Pondering the above proposal, consider the 28 uses of suph in the Bible:
- The suph of the Nile where Moses was saved (Ex. 2:3, 5)
- The suph sea where the wind blew the locusts (Ex. 10:19)
- The suph sea referencing where Israel was saved (22 times; though a couple of these need to be examined further)
- The suph sea of Solomon's ships (at the Gulf of Aqaba 1 Ki 9:26)
- Though the suph wrapped around his head Jonah was saved (2:5)
As the antithesis, Isaiah 49 provides the final reference stating that Egypt's "waters will fail from the sea and the river will be wasted... reeds and suph will wither" (Isa. 49:6) so that whereas God's people were saved, those arrayed against Him can expect no watery suph saving. Regarding Jonah in the Mediterranean, if this RSR idea is valid, then it is not the location that makes a body of water a "suph sea", but a salvation by that water. So the Jonah reference would then be an instance of typical word usage. A word that has a particular connotation is often used as a subtle figure of speech, where a shade of meaning imparts a tone to the text. The Holy Spirit knew what ancient men did not, that whales don't eat seaweed. But Jonah's head is wrapped in the suph subtly indicating, by the choice of that vocabulary word, that he will be saved.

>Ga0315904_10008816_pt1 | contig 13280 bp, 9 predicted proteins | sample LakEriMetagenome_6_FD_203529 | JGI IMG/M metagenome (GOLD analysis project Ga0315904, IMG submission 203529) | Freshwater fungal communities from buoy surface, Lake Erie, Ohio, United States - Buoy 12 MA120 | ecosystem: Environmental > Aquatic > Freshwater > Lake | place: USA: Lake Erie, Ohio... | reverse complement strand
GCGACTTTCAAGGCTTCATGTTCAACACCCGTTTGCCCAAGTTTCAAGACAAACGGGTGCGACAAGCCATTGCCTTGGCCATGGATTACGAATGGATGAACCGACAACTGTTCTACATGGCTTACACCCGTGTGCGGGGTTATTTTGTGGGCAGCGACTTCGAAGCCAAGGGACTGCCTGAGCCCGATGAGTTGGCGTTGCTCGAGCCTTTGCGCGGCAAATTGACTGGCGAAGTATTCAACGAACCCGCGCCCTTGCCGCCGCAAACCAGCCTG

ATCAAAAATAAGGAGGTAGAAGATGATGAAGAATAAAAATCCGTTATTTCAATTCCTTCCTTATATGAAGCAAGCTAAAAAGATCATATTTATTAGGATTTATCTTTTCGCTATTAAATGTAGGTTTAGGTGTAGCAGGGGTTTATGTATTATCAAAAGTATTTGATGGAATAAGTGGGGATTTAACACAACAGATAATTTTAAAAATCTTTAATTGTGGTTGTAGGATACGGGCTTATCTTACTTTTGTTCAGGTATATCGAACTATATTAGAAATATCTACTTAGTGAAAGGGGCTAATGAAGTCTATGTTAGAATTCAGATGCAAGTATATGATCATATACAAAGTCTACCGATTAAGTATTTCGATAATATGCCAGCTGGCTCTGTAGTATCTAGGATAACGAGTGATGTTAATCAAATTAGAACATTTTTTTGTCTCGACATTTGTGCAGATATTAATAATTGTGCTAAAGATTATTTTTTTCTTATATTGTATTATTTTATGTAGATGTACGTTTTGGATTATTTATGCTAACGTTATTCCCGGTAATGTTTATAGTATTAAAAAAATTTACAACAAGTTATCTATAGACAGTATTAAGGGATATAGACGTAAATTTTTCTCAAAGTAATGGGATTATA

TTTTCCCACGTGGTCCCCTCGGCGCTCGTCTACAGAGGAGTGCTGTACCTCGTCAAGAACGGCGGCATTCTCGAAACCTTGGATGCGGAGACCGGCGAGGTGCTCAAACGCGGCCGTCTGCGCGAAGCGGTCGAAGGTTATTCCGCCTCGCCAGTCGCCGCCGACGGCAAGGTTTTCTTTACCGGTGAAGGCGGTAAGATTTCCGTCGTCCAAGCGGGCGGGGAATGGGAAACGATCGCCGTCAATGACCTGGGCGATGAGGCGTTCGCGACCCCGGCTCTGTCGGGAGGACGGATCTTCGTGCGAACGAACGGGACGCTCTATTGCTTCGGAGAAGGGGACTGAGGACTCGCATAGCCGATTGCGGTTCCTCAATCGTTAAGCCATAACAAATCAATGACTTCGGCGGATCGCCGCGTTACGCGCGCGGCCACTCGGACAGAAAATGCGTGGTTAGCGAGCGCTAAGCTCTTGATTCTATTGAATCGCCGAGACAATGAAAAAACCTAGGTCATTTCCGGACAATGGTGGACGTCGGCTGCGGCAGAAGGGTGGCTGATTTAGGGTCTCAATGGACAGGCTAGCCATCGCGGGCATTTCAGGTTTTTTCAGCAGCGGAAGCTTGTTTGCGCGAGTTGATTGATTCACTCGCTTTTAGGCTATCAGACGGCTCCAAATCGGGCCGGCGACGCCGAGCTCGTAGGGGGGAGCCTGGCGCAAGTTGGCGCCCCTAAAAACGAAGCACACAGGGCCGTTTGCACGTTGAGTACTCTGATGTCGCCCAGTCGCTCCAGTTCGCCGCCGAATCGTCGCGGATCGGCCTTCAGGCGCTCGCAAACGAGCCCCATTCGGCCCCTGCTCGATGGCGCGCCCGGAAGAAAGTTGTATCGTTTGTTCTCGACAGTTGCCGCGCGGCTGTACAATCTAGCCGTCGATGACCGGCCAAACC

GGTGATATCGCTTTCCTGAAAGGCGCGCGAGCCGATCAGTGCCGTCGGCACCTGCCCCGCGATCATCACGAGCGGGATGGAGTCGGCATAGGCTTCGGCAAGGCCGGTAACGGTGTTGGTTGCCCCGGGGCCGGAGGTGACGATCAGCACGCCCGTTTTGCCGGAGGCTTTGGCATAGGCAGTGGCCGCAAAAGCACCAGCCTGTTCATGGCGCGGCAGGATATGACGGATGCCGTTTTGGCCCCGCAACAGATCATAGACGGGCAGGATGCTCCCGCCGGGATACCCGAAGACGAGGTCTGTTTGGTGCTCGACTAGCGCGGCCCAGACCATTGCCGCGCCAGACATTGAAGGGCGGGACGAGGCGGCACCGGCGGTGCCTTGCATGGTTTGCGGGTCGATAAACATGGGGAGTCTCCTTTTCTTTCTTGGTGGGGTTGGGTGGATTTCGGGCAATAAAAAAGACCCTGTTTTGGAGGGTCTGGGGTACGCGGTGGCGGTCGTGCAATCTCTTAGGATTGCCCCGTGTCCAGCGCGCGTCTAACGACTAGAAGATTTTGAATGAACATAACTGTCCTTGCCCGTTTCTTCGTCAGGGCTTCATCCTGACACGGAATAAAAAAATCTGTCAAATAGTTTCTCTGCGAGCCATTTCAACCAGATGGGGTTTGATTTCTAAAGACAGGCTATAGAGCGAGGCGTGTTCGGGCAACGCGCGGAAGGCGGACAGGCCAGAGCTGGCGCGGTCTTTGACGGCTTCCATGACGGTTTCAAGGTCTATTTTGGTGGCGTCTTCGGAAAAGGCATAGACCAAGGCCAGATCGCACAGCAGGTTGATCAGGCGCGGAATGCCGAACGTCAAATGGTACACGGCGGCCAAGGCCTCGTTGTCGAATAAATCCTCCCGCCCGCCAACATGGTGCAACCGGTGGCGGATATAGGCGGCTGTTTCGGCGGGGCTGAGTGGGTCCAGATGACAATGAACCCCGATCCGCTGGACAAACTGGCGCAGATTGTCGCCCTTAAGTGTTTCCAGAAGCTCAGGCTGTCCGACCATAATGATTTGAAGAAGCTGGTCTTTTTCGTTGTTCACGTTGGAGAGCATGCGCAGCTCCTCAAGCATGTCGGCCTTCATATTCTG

Two Ways Suph as Idiom May Help: Studying the Exodus route, if suph as an idiom is true, there would be no need to search for a body of water previously identified as yam suph. When Israel was saved through the sea, it became the suph sea, such that the most significant use of this new figure of speech actually conferred a new name, for a time anyway, onto that body of water. (If the sea crossed had not been previously known by any distinctive name to the Israelites, that would make adoption of this idiom even more likely.) Second, a lack of reeds would not mitigate against the "Hebrew approach", as Tim Mahoney calls it, to locating the Red Sea miracle at the Gulf of Aqaba.